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A Fluid Dynamic Model for T -Junctions

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A FLUID DYNAMIC MODEL FOR
T
-JUNCTIONS
ALESSIA MARIGO
AND
BENEDETTO PICCOLI
∗
Abstract.
Motivated by real road junctions, we consider a new ﬂuid dynamic model for traﬃcﬂow on networks. In particular at T-junctions, beside some ﬂows distribution and/or merging, therehappen some interactions of cars coming from diﬀerent roads and going to diﬀerent destinations.After determining some rules to uniquely solve Riemann problems, we prove existence of solutionson complete networks for initial data with bounded variation (and their limits in
L
1
loc
).
Key words.
traﬃc ﬂow on networks, conservation laws, T-junctions
AMS subject classiﬁcations.
90B20, 35L65
1. Introduction.
In recent years, many authors contributed to the developmentof ﬂuid dynamic theory for ﬂows on networks, see [4, 6, 7, 10, 11, 12, 13, 14, 15, 18].The most important applications are in urban car traﬃc [5], telecommunication datanetworks [9, 19, 21], gas pipelines [2], supply chains [1] and others.The main approach used for car traﬃc is based on the idea of a junction (cor-responding to the nodes of the network), with no particular relationships betweenincoming and outgoing roads. Then, real crossings are modeled splitting them intomany junctions of lower complexity, see e.g. [6, 12]. This means that the traﬃc ﬂowfrom incoming roads distribute to outgoing roads according to certain preferences,which in [7] were modeled by a traﬃc distribution matrix. Then, in general, to solveuniquely Riemann problems, i.e. Cauchy problems with constant initial data on eachroad, one also needs to impose the maximization of a functional, e.g. the total ﬂux.In this paper we consider a diﬀerent point of view for junctions, inspired bymodeling need. To illustrate our approach, let us focus on a simple example of
T
- junction, represented in Figure 1.1. Here we have three roads with both directionsof traﬃc. Then we can individuate the incoming ﬂows, denoted by 1, 2 and 3, andthe outgoing ones, denoted by
A
,
B
and
C
. Each incoming ﬂux at the junctionsplits into two parts depending on the ﬁnal destination. Thus ﬂux 1 is split in ﬂuxes1
B
and 1
C
(assuming that
U
-turns are not possible). As Figure 1.1 shows, thereare many interactions among the various ﬂuxes at the junction. However, not allsuch interactions can be considered in the same way. In fact, for instance, ﬂuxes 1
B
and 3
B
must ﬂow to the same ﬁnal direction, thus clearly their sum can not exceedthe possible outgoing ﬂow towards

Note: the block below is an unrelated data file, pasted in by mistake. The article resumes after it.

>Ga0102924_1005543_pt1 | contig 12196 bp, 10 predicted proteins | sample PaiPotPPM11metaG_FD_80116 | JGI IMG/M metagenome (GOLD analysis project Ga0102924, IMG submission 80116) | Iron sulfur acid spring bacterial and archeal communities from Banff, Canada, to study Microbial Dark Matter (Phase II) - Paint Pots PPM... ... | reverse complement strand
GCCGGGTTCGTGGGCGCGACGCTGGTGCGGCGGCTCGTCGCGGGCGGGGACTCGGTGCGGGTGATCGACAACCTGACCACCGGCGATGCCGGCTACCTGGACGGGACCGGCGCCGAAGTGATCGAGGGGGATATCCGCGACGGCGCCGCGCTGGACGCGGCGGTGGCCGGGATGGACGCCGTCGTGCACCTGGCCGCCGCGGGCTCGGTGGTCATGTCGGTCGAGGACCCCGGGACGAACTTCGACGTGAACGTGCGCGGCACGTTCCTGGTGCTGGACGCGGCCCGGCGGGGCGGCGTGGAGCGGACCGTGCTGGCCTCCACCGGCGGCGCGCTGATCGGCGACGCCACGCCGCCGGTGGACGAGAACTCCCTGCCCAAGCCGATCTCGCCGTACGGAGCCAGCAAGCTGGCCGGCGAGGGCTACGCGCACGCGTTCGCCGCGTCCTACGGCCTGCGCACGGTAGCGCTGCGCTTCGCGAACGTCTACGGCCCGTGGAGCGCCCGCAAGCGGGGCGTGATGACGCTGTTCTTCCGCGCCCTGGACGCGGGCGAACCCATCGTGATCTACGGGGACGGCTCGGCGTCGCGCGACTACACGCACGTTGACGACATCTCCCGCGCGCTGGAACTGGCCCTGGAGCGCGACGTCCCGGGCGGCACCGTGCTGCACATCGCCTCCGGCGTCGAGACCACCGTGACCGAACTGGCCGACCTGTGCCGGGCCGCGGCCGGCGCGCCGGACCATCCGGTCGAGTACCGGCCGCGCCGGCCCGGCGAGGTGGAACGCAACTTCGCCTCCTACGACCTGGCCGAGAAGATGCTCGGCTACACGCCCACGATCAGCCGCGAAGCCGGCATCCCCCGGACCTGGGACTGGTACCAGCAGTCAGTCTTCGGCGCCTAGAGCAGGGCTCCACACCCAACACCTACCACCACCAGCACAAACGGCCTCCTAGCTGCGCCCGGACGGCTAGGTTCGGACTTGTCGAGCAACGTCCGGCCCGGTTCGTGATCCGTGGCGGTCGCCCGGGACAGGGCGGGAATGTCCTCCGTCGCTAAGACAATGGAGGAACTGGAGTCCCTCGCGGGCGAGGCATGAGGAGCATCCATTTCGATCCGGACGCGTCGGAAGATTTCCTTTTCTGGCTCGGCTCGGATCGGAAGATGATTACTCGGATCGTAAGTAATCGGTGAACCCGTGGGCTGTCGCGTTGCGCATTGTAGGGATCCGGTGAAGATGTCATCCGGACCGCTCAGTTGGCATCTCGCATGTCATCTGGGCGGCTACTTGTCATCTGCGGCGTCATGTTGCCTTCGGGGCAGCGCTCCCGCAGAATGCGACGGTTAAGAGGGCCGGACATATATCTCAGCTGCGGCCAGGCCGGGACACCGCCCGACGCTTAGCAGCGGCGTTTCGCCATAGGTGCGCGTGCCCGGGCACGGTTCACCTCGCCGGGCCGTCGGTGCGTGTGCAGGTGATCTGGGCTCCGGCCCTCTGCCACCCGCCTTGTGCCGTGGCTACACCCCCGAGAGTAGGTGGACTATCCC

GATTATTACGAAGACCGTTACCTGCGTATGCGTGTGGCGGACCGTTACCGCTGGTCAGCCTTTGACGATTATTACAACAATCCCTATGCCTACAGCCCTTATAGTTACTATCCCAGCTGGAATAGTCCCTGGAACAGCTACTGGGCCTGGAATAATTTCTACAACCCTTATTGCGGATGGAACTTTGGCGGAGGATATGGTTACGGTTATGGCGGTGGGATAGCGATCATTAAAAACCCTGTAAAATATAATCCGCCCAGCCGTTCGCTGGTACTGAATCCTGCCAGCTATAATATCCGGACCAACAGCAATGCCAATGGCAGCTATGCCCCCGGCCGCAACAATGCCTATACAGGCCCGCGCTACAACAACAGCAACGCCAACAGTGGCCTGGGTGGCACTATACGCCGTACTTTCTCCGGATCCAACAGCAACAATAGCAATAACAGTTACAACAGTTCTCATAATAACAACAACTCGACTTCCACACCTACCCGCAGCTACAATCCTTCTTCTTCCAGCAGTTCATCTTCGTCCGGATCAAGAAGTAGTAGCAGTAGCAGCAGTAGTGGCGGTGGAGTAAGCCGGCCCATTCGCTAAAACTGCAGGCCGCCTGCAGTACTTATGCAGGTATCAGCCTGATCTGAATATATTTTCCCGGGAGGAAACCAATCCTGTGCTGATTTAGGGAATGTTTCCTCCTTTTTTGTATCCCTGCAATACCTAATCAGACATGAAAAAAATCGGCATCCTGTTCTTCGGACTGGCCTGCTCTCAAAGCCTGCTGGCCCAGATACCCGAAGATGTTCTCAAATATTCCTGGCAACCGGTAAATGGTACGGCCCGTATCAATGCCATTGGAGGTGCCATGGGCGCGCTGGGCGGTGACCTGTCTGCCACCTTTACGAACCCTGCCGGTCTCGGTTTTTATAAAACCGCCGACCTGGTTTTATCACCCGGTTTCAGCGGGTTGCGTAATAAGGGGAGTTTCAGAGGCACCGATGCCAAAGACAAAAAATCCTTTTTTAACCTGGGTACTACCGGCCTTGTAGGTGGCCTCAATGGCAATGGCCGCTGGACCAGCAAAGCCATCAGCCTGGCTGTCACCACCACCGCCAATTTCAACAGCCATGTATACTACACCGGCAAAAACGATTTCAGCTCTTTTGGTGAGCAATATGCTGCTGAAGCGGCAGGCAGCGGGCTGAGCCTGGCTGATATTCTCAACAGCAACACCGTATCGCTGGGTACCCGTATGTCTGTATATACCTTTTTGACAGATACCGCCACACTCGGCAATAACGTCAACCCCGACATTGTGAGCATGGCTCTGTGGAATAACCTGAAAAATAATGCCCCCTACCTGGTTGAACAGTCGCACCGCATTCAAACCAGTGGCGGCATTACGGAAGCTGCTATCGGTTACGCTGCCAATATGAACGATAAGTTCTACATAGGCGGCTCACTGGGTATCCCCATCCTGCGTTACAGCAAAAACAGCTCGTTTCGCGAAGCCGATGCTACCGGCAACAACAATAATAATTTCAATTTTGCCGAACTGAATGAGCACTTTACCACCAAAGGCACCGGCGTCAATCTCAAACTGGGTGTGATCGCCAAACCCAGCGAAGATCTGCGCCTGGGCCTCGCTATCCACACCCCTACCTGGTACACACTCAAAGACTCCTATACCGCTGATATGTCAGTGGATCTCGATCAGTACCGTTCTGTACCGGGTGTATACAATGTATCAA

B
. On the contrary, ﬂuxes 1
B
and 3
A
shareconﬂicting trajectories, but they do not share the same ﬁnal destination, thus theirsum is bounded only by the junction capacity.To capture this situation, we model the
T
-junction as in Figure 1.2. More precisely,to encompass the whole dynamic happening at the
T
-junction, we use nine virtual junctions denoted by letters
G
,
H
, and
K
. The three junctions
G
are formed by anincoming road and two outgoing roads, thus the described phenomenon is simply aﬂux split. Such junctions were already modeled in [7].Instead, the three junctions
H
, are formed by two incoming and one outgoing roads.In this case, clearly some right of way or yielding rule should show up to describe thetraﬃc distribution. This is in fact the case and the theory was ﬁrst developed in [6].The junctions
K
have a quite diﬀerent meaning. In this case there are two incoming
∗
Istituto per le Applicazioni del Calcolo “Mauro Picone” - C.N.R., Viale del Policlinico 137, 00161Roma, Italy(
marigo,piccoli@iac.cnr.it
)1
2
A. MARIGO and B. PICCOLI
AC312B1C1B2A2C3B3A
Fig. 1.1
.
An example of
T
-junction.
AC312BHHH KGGGKK
Fig. 1.2
.
The model for a
T
-junction.
and two outgoing roads. However, the traﬃc from each incoming road goes to aprecise outgoing road, while sharing the junction space. Our main aim is then tomodel these new types of junctions. Let us illustrate the mathematical counterpartof this example.We use the Lighthill-Whitham-Richards model ([19, 22]), which consists of a singleconservation law:
ρ
t
+
f
(
ρ
)
x
= 0
,
(1.1)where
ρ
∈
[0
,ρ
max
] is the car density,
f
(
ρ
) =
ρv
(
ρ
) is the ﬂux with
v
(
ρ
) the averagevelocity. A junction
J
is called a crossing junction, if it has the same characteristic of junctions
K
above. Thus
J
has
n
incoming roads, denoted for simplicity by
I
1
,...,I
n
,and
n
outgoing roads, denoted by
I
n
+1
,...,I
2
n
. Also, we denote with
ρ
i
(
t,x
)
, i
=1
,...,n
, and
ρ
j
(
t,x
)
, j
=
n
+ 1
,...,
2
n
, the traﬃc densities, respectively, on theincoming roads and on the outgoing ones. To describe the dynamics at
J
, we assumethe following:
1)
The ﬂux from road
I
i
is the same of the corresponding exiting road
I
n
+
i
.
2)
The total ﬂux through
J
does not exceed its maximum capacity Γ
J
.
3)
The total ﬂux through
J